1 cup: 270 calories, 8g fat (5g saturated fat), 29mg cholesterol, 73mg sodium, 48g carbohydrate (43g sugars, 0 fiber), 2g protein.
Originally published as Candy Cane Punch in Crafting Traditions November/December 1999

Smokey Bacon Wraps Recipe

Recipe by Taste of Home

Smokey Bacon Wraps

Photo by Taste of Home©

Ingredients:

  • 1 pound sliced bacon
  • 1 package (16 ounces) miniature smoked sausage links
  • 1/3 cup packed brown sugar

 

Directions: 

  1. Cut each bacon strip in half widthwise. Wrap one piece of bacon around each sausage.
  2. Place in a foil-lined 15x10x1-in. baking pan. Sprinkle with brown sugar.
  3. Bake, uncovered, at 400° for 30-40 minutes or until bacon is crisp and sausage is heated through.

 
Nutrition Facts

1 piece: 90 calories, 7g fat (2g saturated fat), 18mg cholesterol, 293mg sodium, 2g carbohydrate (2g sugars, 0 fiber), 5g protein.
Originally published as Smoky Bacon Wraps in Quick Cooking January/February 2001

Garlic-Parmesan Cheese Ball

Recipe by Taste of Home©

 

Yield: 2 cups/1 Cheeseball

Garlic Parmesan Cheese Ball

Photo by Taste of Home©

 

Ingredients: 

 

  • 11 ounces cream cheese, softened
  • 1/3 cup grated Parmesan cheese
  • 1/4 cup mayonnaise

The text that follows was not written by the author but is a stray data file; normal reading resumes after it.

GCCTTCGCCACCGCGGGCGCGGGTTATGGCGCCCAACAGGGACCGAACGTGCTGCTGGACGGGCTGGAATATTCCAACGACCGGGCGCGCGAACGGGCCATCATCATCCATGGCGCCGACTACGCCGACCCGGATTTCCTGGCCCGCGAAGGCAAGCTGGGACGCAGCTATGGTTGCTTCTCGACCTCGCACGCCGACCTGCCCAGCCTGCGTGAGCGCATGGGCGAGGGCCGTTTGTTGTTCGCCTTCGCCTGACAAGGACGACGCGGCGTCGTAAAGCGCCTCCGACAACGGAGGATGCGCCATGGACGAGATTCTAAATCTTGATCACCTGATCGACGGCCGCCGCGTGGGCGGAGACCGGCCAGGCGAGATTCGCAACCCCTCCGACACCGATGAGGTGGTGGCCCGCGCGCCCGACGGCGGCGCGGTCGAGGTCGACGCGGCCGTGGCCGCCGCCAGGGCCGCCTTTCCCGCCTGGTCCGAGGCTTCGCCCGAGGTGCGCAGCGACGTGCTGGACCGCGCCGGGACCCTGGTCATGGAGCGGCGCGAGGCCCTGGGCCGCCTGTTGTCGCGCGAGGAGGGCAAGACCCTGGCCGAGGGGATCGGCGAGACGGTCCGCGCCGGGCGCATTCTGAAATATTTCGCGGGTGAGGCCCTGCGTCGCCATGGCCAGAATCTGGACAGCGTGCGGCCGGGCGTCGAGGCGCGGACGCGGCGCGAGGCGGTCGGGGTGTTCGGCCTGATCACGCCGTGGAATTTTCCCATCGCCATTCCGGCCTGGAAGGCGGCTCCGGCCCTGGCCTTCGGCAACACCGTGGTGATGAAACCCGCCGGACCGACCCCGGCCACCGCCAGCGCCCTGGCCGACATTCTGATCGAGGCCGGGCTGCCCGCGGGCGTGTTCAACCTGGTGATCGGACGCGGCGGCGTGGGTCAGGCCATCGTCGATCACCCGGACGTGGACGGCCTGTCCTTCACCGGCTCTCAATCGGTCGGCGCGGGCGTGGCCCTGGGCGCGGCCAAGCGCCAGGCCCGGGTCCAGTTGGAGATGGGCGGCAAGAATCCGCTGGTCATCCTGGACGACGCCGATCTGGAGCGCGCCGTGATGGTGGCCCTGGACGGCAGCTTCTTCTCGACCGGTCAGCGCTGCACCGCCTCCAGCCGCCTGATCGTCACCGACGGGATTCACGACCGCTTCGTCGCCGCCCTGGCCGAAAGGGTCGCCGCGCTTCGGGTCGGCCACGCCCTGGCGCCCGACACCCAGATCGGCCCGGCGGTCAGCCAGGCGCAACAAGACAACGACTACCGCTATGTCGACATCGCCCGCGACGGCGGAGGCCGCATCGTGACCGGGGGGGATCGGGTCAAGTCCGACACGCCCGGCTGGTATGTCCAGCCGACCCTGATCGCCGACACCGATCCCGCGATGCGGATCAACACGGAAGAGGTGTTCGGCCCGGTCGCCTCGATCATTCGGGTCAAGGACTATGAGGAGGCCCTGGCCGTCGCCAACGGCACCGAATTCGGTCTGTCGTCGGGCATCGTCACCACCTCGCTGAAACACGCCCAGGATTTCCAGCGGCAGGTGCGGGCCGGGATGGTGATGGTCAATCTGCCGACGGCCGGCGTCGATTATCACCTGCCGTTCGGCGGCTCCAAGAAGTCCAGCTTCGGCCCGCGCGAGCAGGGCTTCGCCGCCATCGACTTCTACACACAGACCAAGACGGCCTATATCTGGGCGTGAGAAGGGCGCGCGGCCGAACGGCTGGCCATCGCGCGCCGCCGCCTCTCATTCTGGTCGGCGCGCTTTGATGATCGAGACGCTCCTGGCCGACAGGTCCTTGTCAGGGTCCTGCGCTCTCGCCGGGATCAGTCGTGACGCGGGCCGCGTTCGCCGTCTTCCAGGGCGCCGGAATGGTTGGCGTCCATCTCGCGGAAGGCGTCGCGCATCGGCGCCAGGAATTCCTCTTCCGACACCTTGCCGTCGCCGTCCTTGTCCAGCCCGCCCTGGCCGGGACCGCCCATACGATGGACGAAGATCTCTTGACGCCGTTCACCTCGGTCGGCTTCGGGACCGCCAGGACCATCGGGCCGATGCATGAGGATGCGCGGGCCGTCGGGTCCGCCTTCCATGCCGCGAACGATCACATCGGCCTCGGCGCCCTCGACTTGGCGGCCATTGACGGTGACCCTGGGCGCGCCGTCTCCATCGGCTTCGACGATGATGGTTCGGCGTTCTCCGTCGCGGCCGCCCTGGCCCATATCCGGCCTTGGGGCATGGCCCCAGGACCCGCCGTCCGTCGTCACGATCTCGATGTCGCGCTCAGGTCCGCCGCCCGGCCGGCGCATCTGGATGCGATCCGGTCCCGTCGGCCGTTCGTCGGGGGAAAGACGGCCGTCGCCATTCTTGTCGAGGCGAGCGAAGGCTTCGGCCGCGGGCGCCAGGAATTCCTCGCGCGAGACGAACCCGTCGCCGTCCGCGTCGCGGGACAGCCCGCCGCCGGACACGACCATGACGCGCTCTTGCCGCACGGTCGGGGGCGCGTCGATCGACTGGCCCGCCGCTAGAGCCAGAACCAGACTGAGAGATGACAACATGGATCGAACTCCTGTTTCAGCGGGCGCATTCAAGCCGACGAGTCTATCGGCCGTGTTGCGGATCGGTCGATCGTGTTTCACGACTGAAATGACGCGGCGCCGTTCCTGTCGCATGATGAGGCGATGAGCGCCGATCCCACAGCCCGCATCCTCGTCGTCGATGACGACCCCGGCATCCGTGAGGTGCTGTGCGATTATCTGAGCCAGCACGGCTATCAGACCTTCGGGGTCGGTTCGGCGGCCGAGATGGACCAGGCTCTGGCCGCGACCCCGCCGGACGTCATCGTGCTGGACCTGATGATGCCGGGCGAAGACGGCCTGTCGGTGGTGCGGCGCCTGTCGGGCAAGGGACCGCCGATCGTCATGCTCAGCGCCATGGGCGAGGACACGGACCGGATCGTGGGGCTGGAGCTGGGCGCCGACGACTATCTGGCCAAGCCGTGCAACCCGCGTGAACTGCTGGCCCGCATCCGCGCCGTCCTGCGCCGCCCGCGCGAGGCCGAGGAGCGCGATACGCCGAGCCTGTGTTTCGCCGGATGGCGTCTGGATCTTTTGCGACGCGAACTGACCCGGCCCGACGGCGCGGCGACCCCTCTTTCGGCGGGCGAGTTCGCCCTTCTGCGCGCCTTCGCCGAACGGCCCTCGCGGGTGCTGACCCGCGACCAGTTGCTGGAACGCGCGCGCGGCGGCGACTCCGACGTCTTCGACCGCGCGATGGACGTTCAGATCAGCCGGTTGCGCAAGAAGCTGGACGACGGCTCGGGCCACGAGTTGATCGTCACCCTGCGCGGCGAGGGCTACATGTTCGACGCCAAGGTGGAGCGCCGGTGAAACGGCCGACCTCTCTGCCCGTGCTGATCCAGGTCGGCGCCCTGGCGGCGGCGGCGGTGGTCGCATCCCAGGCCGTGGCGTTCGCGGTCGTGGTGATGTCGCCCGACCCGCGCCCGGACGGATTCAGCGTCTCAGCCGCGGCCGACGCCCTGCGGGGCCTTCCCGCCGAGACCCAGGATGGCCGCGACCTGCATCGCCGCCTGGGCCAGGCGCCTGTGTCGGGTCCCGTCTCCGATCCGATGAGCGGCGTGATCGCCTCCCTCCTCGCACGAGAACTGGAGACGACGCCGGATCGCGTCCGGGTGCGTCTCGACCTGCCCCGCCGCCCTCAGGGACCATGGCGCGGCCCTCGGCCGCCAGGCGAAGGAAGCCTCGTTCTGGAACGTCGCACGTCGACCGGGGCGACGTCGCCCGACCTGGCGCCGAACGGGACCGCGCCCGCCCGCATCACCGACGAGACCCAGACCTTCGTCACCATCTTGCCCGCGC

• 1/2 teaspoon dried oregano
  • 1/4 teaspoon garlic powder or 1/2 to 1 teaspoon minced garlic
  • 3/4 cup chopped walnuts, optional
  • Assorted fresh vegetables and/or crackers

 

 

 

Nutrition Facts: 

2 tablespoons: 98 calories, 10g fat (5g saturated fat), 21mg cholesterol, 109mg sodium, 1g carbohydrate (1g sugars, 0 fiber), 2g protein.

 

 

Originally published as Parmesan Cheese Spread in Simple & Delicious November/December 2007

Nutty Chicken Pita Sandwiches Recipe

Ingredients:

exps1576_TH0089C27D

Photo by Taste of Home©

  • 1 package (8 ounces) cream cheese, softened
  • 3 tablespoons whole milk
  • 1 tablespoon lemon juice
  • 2 cups cubed cooked chicken
  • 1/2 cup chopped green pepper
  • 2 tablespoons chopped green onions
  • 1 teaspoon ground mustard
  • 1/2 teaspoon dried thyme
  • 1/2 teaspoon salt
  • 1/8 teaspoon pepper
  • 1/4 cup chopped walnuts
  • 6 pita pocket halves

Directions:

  1. In a large bowl, beat the cream cheese, milk and lemon juice until smooth. Stir in the chicken, green pepper, onions, mustard, thyme, salt and pepper; refrigerate.
  2. Just before serving, stir in walnuts. Spoon about 1/2 cup filling into each pita half.

 

 

Originally published as Nutty Chicken Pita Sandwiches in Taste of Home April/May 1996